Essential Oils and Aromatherapy

Essential Oils and Aromatherapy

Essential oils are also known as the use of essential oils from plants for healing and relaxation is known as aromatherapy. The art of using oils to enhance health and beauty is almost as old as humankind itself. The ancient Chinese, Egyptians, Phoenicians, Greeks and Romans all used oils as medicine and during religious ceremonies.

The term aromatherapy was coined by the French chemist in the 1920s. The conversion to the healing power of essential oils followed an incident in his laboratory. He burned his hand and instinctively plunged it into a nearby jar containing essential oil of lavender. The oil soothed the pain, and, he thought, accelerated the healing process.

Manufacturers extract essential oils from different parts of a huge variety of plants by various methods, including distillation and expression (squeezing or pressing). Some oils, such as German chamomile, come from the flowering head of the plant, others, such as cloves, come from the buds. Yet others, ginger for example, come from the root, while citrus oils are extracted from the peel.

Essential oils are highly concentrated substances. They are, on average, 70 times more concentrated than the raw parts of the parent plant. This concentration means that they are used in tiny amounts and are always diluted with a much larger amount of a base, or carrier, oil. The exceptions to this are lavender oil and tea tree oil, which can be applied directly to the skin. Carrier oils are always vegetable oils. Typical carrier oils include wheat germ oil, sweet almond oil, avocado oil, grape seed oil and peach kernel oil.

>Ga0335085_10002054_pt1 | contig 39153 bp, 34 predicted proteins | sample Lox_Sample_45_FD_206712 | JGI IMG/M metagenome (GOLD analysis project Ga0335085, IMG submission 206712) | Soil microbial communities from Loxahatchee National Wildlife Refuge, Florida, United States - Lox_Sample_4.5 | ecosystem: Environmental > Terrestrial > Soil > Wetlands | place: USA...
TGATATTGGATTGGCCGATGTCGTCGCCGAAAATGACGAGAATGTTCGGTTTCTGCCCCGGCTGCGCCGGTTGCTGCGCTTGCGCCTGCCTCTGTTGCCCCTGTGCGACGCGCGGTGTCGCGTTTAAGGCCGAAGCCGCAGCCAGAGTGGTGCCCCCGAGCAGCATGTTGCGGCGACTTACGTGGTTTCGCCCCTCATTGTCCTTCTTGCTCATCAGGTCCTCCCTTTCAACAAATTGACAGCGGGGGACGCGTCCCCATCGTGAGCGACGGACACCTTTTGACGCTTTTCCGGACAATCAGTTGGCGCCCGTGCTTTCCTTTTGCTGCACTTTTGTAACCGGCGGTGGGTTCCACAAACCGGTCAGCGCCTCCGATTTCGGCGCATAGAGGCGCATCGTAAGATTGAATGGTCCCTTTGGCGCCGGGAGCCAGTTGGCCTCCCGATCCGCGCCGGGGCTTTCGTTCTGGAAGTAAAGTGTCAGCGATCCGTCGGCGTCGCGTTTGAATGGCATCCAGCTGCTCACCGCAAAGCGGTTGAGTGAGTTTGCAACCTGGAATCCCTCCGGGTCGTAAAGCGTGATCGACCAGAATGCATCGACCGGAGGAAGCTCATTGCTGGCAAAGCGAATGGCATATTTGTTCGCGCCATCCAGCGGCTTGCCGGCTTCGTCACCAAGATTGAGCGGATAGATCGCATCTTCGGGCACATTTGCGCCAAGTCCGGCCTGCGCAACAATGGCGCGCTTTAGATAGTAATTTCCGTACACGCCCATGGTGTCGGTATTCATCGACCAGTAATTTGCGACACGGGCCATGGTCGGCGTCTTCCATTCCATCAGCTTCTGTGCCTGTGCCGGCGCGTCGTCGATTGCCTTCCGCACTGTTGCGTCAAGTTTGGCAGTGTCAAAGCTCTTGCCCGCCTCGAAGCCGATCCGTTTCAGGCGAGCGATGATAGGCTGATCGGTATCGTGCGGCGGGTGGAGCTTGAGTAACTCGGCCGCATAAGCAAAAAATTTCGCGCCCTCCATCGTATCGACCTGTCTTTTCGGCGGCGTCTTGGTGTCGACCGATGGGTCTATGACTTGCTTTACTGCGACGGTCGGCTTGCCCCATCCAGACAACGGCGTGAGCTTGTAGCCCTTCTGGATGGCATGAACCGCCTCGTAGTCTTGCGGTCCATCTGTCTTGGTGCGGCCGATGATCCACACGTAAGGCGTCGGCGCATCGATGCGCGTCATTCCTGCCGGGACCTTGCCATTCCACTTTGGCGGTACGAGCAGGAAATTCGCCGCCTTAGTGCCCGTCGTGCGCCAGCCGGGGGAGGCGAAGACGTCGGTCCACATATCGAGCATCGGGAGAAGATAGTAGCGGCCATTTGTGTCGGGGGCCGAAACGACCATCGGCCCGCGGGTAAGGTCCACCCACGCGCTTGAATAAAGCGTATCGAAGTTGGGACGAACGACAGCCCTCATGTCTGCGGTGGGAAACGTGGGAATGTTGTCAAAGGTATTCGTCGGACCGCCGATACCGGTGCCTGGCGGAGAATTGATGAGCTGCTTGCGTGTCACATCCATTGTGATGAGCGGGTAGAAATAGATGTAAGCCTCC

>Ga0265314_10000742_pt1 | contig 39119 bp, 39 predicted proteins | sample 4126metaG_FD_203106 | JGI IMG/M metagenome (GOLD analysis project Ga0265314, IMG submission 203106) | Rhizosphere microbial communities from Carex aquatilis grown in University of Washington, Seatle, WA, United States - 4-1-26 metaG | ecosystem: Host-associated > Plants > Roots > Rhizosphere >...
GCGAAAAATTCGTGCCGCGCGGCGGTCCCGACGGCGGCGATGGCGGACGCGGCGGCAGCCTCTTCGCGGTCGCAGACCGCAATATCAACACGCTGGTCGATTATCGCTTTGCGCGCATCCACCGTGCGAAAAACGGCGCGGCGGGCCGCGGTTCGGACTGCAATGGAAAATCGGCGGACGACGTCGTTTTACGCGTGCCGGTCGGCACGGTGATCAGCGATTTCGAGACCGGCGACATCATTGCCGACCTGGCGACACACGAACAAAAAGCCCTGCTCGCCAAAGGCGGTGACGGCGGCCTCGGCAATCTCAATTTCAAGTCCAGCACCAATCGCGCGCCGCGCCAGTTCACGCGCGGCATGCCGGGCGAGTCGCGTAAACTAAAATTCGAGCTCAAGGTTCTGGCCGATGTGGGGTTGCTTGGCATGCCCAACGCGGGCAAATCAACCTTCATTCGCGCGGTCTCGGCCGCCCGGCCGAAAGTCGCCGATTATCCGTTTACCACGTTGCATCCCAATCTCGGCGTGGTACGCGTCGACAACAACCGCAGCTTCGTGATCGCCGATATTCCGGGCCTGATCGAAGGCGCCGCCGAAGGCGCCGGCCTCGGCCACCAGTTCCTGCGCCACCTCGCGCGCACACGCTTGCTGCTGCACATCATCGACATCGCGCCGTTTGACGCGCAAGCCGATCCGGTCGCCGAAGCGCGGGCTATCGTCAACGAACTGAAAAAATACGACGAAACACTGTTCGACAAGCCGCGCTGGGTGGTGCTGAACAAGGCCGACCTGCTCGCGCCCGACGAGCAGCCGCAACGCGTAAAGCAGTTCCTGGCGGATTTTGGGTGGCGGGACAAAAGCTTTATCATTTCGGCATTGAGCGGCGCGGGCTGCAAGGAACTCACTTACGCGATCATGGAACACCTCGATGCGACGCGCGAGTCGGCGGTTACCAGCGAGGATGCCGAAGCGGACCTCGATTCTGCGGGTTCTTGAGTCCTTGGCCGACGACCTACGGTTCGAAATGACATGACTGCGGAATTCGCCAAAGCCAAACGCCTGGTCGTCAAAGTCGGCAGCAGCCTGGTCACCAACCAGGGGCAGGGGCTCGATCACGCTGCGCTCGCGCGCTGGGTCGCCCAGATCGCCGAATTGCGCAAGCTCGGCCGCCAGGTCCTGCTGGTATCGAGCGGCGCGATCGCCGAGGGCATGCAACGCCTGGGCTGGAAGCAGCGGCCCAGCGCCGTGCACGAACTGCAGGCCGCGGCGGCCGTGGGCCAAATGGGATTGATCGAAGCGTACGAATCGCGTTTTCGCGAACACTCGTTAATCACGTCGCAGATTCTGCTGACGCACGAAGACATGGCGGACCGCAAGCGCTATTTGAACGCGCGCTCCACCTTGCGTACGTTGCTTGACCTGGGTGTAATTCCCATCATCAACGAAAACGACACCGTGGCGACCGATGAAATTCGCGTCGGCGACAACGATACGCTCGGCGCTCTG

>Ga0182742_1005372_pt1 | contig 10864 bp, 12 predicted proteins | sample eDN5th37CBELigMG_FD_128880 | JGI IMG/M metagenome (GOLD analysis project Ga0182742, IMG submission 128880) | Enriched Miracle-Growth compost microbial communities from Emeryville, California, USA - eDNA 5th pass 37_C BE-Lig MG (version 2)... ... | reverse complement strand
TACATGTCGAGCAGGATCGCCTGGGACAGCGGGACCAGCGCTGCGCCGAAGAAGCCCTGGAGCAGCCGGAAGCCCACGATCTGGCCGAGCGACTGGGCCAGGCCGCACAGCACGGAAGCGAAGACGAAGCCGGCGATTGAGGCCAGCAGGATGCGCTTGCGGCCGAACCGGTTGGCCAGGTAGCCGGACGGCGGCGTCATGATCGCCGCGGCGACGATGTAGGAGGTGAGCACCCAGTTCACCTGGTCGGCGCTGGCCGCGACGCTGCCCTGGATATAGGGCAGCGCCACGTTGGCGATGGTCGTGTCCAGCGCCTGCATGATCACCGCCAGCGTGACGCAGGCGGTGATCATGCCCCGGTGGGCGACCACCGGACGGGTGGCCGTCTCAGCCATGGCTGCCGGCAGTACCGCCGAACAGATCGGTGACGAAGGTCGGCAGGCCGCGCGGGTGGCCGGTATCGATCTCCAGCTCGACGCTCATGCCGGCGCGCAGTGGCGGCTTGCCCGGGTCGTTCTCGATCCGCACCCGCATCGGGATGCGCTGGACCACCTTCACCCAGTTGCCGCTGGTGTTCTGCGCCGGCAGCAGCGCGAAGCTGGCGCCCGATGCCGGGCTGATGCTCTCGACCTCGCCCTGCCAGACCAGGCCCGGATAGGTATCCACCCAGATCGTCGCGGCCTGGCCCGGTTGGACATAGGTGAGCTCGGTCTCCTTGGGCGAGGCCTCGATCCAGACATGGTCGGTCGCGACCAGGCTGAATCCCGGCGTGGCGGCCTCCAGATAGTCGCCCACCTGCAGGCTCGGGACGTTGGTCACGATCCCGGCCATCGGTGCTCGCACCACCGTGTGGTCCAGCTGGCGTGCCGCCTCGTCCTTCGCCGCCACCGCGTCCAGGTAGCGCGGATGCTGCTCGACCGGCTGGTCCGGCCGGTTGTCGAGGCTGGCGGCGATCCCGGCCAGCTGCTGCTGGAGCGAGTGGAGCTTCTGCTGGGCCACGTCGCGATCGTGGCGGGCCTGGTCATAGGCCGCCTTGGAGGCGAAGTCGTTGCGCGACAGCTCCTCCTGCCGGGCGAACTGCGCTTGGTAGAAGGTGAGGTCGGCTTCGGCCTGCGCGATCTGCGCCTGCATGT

Practitioners believe that essential oils contain the life force of the plant and this is absorbed through the skin, or inhaled, to stimulate the body’s tissues, promote healing and generally restore the balance between mind, body and spirit. The oils are believed to have painkilling, antiseptic and anti inflammatory properties and to be able to improve the functioning of the immune system. Each essential oil has its own characteristic aroma and is believed to have healing properties. Some oils are soothing and relaxing; others are stimulating and invigorating.

Essential oils and Aromatherapy – back pain

Many oils have more specific healing properties, and a number are particularly recommended for those suffering from back pain.

Using Essential Oils And Aromatherapy For Back Pain

  • Bay Laurel – Rheumatic aches and pains
  • Clary Sage – Inflammation, aches and pains
  • Eucalyptus citriodora – Arthritis and rheumatism
  • Eucalyptus globulus – muscular aches and pains, rheumatic pains
  • Everlasting – inflammation, arthritis and muscle pain
  • german chamomile – inflammation, arthritis and muscle pain
  • ginger – aching muscles, arthritis and rheumatism
  • lavender – muscle pain
  • manuka – muscular pain, osteoarthritis and rheumatois arthritis
  • marjoram – low back pain due to muscular stiffness, arthritis
  • niaouli – muscle aches
  • peppermint – neuralgia and muscle pain
  • scots pine – arthritis
  • thyme – joint pain

Like essential oils, carrier oils are held to have their own special characteristics and properties. Much of the art and fun of aromatherapy is matching the properties of the various oils, both essential and carrier, to achieve the result you want.

Of the commonly used carrier oils, sweet almond is believed to have a powerful healing effect on the skin. Use rosehip oil to treat scars and stretch marks. Practitioners recommend wheat germ oil for its antioxidant properties. Antioxidants are believed to neutralize the action of harmful free radicals in the body, and may offer protection against heart disease, in addition to boosting the immune system.

To obtain recommended that you use no more than two or three essential and carrier oils together at any one time. There are several ways in which you can benefit from the therapeutic qualities of essential oils. They can be massaged into the skin during an aromatherapy massage, applied to a compress to treat localized aches and pains, inhaled, either directly or indirectly via a diffuser or bowl of steam, or used in a bath. There is a really close connection between essential oils and aromatherapy.

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